If you prune in Winter, the tree should have less milky sap oozing from the cut. After clipping the main trunk, you may be able to cut it into lengths and pot each one in Spring to hopefully get them to root and thus start more plants. Even if your plant is grafted, it is possible that the trunk would be OK growing on it's own roots. Another idea would be to set up an air layering arrangement a foot or so above the low branches. After a couple months of Spring growth you can see if roots are forming under the 'arrangement'. Once roots form, you can clip off the new plant and let the low branches continue to grow up for a multiple trunk shape.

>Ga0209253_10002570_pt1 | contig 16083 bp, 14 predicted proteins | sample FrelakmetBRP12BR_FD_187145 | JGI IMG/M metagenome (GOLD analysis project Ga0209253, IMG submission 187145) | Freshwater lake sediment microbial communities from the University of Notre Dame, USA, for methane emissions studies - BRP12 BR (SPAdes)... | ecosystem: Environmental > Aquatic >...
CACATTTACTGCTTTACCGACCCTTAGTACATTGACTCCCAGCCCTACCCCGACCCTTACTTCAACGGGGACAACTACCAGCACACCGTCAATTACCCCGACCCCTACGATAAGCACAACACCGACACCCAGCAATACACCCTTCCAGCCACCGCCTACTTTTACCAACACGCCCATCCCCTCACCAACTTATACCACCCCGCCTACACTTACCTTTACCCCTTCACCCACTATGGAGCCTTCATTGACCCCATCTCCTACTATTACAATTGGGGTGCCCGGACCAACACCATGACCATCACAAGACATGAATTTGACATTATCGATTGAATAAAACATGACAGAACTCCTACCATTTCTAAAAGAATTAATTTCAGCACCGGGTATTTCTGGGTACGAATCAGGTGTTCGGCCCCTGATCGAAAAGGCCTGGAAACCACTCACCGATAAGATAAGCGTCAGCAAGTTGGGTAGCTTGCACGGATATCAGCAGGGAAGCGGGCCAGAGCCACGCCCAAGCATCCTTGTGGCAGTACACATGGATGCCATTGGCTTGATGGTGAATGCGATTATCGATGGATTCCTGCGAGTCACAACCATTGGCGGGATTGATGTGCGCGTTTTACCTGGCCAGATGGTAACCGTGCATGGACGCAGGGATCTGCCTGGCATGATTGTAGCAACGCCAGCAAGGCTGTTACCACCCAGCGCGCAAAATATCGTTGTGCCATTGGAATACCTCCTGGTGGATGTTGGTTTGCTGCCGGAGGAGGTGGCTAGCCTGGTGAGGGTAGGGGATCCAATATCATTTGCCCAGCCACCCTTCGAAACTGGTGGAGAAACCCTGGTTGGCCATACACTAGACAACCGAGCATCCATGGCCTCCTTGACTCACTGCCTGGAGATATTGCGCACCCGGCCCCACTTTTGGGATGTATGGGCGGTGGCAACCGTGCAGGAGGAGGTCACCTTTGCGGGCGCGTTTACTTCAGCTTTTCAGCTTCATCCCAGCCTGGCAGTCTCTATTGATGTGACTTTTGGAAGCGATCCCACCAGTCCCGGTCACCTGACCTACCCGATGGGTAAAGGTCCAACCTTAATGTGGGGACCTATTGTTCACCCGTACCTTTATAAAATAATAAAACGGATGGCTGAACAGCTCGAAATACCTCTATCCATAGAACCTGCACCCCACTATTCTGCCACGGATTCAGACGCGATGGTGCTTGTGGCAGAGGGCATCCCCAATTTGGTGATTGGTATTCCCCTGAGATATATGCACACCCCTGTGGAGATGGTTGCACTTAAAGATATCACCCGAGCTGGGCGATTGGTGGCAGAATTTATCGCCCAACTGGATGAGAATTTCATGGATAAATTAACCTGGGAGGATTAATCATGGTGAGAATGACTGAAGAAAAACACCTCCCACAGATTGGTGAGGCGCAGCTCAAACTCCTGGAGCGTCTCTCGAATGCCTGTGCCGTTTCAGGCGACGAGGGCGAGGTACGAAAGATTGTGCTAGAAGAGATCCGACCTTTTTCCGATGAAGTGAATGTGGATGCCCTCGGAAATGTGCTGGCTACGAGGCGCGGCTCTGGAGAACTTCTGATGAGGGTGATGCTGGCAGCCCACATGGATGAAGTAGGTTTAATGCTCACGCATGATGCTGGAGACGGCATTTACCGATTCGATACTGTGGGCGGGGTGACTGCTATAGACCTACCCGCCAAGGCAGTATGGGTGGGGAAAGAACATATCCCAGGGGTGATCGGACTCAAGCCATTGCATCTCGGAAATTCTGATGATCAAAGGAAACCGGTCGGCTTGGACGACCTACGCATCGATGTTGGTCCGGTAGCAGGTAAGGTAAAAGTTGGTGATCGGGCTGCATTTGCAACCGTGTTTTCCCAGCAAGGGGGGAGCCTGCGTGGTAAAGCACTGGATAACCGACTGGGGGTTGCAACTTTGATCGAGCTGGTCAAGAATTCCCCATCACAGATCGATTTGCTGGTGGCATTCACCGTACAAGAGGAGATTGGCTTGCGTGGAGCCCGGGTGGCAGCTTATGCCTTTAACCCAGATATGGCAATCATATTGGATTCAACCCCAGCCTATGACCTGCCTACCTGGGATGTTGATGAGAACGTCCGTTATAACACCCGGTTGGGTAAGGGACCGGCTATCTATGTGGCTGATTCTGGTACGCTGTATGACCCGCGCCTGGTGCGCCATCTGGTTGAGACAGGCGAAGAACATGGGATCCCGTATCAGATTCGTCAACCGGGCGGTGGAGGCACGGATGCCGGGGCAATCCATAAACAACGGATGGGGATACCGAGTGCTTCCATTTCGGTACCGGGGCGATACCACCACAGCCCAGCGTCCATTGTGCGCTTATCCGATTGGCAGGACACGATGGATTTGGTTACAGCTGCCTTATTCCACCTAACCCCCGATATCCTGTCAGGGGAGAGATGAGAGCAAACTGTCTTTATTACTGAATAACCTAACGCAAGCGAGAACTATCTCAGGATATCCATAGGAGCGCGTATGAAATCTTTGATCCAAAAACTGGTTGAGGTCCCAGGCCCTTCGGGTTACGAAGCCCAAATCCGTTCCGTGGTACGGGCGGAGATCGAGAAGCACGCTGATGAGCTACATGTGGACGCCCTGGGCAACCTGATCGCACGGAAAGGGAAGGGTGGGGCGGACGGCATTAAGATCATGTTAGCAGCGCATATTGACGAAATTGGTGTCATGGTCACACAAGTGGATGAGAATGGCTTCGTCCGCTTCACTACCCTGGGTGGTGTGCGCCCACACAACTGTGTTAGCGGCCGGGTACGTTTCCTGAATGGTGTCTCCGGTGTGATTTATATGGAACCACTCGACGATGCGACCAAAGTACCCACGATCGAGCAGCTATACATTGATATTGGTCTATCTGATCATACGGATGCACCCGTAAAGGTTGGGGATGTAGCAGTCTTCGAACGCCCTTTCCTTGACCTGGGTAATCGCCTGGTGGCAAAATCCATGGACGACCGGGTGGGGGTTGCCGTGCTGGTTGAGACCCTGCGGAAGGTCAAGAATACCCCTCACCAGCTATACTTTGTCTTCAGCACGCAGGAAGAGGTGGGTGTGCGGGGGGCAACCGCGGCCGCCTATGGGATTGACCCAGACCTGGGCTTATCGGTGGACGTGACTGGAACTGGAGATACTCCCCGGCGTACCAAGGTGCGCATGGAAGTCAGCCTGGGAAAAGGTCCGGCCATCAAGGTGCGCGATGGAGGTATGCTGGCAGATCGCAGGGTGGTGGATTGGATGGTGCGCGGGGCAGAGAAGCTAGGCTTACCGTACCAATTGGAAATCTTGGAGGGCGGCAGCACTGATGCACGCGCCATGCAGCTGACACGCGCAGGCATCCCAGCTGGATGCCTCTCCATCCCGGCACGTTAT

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growandtell
Texas
23rd May 2012 12:48pm
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Db says...
Thanks Growandtell.. Yes I'm planning to propagate using cuttings once I prune it (not sure if I really want another tree as I don't have space but I can gift it to friends)... I never tried air layering before so not sure if I can do it successfully.. This tree grows fast (at least mine), so if cuttings roots then it will also hopefully grow fast... Mine looks like cutting grown, not grafted (unless its T-budding graft like citrus)..
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Db
Brisbane
23rd May 2012 1:06pm
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Original Post was last edited: 23rd May 2012 1:08pm
Markmelb says...
have a white shatoot that didnt have a huge first crop and has put out alot of growth - only a couple mulberrys left -